Some of you out there might remember I gave Anne McCaffrey seriously low marks for the whole mating ritual or what I consider dragon rule breaking she tried to get away with. I honestly feel as a reader if you as a writer are going to harp about your own world building rules again and again (In Anne’s case the whole queen dragons rise to mate and all bronze riders have a chance to win her.) making it a central motivation to this EPIC drama you are creating do not turn around and wuss out and start breaking those same underlined rules to force an HEA. Or in Collins case… Force modifiers in front of nouns to substitute for actual Science Fiction world building. Force coincidence after coincidence to substitute for the real moral crisis of having to kill someone else for sport. Force the changing of rules in order to create an HEA when there is a perfectly decent one all ready built into the story.

I came away from reading this book feeling most of the key scenes were overly chatty and character driven. Written from the start as dialog for a script. I never felt a strong sense of place I personally enjoy in well written Science Fiction. You could take all that key dialog and change the background to a Historical or a Western and the story would need little adjusting in order to change the freaking wallpaper.

There are no real hooks like… The sky above the port was the color of television, tuned to a dead channel. William Gibson ~ Neuromancer or even the ancient post apocalyptic DANGER 6,600 VOLTS sign found in John Christopher ~ The White Mountains.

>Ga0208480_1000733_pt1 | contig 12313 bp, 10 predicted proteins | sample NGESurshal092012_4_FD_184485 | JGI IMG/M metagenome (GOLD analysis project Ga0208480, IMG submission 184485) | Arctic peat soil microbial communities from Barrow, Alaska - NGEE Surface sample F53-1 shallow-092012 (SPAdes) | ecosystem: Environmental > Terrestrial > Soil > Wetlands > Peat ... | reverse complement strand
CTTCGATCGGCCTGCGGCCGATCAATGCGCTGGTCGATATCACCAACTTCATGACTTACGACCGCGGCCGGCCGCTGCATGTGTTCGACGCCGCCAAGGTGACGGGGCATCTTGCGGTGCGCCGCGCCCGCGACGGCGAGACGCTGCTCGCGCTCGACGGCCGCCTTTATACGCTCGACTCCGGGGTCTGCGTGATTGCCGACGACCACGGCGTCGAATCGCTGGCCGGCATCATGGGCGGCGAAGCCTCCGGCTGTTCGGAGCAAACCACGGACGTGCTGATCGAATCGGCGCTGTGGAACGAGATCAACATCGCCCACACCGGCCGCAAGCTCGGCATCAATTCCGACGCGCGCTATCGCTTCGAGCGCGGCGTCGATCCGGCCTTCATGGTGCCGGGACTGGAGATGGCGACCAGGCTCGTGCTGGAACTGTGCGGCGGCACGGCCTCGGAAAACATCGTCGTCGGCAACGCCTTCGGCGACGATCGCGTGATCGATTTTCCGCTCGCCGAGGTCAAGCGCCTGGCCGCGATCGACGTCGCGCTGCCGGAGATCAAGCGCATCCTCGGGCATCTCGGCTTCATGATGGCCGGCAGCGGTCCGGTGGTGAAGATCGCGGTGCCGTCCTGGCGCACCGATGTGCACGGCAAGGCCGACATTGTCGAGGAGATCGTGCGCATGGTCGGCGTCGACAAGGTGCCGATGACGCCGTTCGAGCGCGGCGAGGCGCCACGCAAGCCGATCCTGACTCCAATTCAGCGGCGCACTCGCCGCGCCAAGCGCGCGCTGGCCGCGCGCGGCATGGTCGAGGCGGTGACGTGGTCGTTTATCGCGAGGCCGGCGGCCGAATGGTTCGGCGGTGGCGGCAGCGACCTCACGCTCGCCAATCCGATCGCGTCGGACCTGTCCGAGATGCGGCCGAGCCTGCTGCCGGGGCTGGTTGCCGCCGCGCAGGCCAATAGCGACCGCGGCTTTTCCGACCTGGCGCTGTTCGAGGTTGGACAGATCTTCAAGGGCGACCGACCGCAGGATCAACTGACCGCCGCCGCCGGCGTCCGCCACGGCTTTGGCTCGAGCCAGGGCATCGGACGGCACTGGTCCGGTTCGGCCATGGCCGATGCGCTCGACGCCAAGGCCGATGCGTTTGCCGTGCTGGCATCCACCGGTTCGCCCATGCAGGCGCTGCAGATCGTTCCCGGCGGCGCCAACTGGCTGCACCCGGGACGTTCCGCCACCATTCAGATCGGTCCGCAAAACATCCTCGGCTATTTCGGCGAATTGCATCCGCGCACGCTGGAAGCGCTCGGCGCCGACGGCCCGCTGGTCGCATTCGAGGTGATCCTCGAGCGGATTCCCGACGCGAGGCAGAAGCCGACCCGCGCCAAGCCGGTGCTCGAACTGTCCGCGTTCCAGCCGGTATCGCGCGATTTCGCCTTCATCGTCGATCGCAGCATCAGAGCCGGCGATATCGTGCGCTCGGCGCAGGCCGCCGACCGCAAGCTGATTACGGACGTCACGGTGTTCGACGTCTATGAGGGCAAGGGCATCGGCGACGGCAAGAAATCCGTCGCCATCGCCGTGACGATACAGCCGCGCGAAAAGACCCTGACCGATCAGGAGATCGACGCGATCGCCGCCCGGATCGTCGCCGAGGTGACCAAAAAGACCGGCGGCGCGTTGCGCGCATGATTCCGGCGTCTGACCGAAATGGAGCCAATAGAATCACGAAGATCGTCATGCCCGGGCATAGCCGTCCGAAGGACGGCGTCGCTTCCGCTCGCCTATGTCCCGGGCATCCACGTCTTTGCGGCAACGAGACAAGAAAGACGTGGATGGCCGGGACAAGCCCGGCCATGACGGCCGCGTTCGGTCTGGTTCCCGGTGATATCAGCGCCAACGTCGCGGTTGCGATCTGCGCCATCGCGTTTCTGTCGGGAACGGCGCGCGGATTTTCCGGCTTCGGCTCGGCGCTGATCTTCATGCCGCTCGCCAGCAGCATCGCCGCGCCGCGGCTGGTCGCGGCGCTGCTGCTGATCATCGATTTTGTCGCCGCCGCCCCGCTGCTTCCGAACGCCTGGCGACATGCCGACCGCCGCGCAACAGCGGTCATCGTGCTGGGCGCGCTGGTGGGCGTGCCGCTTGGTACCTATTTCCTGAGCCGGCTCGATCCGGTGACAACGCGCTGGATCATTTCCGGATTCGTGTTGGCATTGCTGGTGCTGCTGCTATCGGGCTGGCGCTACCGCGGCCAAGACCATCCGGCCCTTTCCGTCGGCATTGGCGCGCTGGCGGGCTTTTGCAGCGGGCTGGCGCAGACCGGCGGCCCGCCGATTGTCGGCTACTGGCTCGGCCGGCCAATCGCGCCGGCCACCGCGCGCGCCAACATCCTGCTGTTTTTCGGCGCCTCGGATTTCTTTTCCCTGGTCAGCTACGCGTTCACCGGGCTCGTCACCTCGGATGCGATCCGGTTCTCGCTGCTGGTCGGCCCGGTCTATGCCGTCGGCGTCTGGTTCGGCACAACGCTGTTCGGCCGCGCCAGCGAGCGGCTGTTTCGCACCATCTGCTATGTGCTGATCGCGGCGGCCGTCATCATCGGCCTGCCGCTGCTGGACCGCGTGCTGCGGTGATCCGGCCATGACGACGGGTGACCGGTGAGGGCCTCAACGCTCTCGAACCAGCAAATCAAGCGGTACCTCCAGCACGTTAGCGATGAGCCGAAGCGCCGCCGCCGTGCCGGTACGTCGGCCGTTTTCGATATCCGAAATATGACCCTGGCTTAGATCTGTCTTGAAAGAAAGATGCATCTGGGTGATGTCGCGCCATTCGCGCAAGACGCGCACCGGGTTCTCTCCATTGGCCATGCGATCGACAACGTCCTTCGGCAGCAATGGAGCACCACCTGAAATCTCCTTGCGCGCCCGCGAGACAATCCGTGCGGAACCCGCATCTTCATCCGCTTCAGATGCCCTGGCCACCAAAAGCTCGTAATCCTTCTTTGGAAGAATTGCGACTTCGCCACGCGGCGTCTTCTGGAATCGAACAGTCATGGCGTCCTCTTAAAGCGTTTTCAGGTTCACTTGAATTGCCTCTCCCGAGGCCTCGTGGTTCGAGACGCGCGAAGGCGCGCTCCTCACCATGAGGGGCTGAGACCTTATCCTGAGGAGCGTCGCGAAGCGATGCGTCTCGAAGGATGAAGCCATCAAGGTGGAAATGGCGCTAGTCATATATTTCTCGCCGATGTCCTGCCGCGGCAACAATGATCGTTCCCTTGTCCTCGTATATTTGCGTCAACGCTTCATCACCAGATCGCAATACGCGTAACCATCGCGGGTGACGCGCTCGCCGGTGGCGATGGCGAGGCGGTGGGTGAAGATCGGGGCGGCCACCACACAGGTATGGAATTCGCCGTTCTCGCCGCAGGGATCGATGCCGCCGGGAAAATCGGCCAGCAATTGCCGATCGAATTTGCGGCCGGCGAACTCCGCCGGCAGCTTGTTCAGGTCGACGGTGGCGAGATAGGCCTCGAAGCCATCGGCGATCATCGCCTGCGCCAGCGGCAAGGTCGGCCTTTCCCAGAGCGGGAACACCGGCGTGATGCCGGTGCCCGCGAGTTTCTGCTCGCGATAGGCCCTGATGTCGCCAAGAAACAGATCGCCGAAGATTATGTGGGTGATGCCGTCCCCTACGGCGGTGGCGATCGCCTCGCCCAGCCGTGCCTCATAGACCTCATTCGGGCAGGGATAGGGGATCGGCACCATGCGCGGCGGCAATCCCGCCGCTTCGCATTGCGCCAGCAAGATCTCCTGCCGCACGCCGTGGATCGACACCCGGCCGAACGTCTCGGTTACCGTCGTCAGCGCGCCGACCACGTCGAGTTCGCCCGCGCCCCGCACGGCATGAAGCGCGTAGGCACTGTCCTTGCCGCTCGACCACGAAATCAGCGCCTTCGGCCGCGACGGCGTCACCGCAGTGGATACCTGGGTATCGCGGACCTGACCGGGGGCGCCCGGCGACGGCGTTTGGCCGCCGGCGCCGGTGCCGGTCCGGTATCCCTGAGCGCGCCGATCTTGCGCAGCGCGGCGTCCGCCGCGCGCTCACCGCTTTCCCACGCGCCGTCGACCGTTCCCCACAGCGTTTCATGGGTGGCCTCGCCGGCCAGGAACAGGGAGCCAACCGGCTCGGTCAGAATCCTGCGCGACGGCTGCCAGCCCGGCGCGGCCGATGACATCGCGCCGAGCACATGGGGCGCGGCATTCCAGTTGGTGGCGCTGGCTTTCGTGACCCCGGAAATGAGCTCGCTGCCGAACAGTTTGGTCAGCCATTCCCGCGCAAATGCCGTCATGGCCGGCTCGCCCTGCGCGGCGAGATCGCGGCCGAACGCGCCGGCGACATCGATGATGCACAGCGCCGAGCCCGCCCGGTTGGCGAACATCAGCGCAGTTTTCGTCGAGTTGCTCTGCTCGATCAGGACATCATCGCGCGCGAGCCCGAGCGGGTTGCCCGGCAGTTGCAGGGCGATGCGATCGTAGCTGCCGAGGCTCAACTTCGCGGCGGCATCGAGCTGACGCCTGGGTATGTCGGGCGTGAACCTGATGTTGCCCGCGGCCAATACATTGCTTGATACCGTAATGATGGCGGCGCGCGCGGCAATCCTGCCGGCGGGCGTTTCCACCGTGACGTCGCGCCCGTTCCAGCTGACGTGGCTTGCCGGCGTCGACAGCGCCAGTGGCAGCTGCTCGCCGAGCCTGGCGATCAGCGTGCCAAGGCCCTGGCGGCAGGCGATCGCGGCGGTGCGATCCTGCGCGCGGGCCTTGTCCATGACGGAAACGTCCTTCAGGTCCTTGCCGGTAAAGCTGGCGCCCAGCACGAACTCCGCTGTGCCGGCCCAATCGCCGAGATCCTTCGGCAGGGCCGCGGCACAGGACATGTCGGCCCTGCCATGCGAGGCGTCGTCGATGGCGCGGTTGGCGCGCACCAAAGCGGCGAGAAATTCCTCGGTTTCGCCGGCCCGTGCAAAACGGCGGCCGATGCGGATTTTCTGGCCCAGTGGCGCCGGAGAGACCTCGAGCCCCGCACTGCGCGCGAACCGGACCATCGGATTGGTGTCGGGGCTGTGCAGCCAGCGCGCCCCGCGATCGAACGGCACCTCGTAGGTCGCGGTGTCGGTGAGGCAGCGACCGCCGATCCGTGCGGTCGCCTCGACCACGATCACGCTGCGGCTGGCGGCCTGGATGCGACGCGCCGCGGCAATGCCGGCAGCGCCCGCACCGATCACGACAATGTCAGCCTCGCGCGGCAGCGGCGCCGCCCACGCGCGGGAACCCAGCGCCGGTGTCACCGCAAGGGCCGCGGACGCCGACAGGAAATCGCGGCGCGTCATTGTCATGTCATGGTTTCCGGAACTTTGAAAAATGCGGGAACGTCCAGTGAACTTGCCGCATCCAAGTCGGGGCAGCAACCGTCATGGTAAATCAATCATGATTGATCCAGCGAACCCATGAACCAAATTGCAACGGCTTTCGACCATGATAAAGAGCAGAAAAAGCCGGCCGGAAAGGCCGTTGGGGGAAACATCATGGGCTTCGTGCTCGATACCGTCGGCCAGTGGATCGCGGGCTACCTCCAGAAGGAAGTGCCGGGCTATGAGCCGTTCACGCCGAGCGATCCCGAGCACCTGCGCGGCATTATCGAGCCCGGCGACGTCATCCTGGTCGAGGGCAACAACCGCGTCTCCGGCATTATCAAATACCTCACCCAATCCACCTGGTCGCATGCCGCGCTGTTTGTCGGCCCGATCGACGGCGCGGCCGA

So it’s forced Science Fiction based on modifiers not ideas and it’s forced Young Adult based on misdirection and deceit and lastly it’s forced Romance rules requiring a misguided HEA. The three words I would use to describe this overly elaborated mess are Derivative, Lazy and Weak. As I said before I’d rather be reading Stephen King even if he writes an honest if somewhat tragic story in the end using all the same toys. Two books enter, one book leaves! I bet you can guess whose book got it’s ass kicked to the curb.

Hey, I am not the idiot who chose to dumb down Stephen fucking King at his peak. That is something Collins was never going to get out of in the first place.

Grade C

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"Suzanne Collins: The Hunger Games" by TeddyPig was published on August 3rd, 2012 and is listed in Grade C, SciFi, Straight Romance, Suzanne Collins.

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Comments on "Suzanne Collins: The Hunger Games": 8 Comments

  1. Anonymouse wrote,

    I haven’t read The Hunger Games yet… I think because, like you, I am REALLY wary of jumping on the bandwagon of books other people rave about, and that makes me want to not get involved. However, from what I have read, Katniss sounds very Mary Sue-ish– is that the case?

    I loved those William Gibson cyberpunk books (still do), with all their dystopian cynicism. But oddly, for some reason, I don’t care for Neal Stephenson’s books, which I would have thought would be right up my alley. And John Christopher… OMG. I read those books over and over as a teenager. Although he has some weird ones that made me roll my eyes, even back in the mid-70′s when I read them. Did you read his take on Adam and Eve? I still remember that, but not the title because I suck at remembering that stuff (but they were named Dom and Va, haha).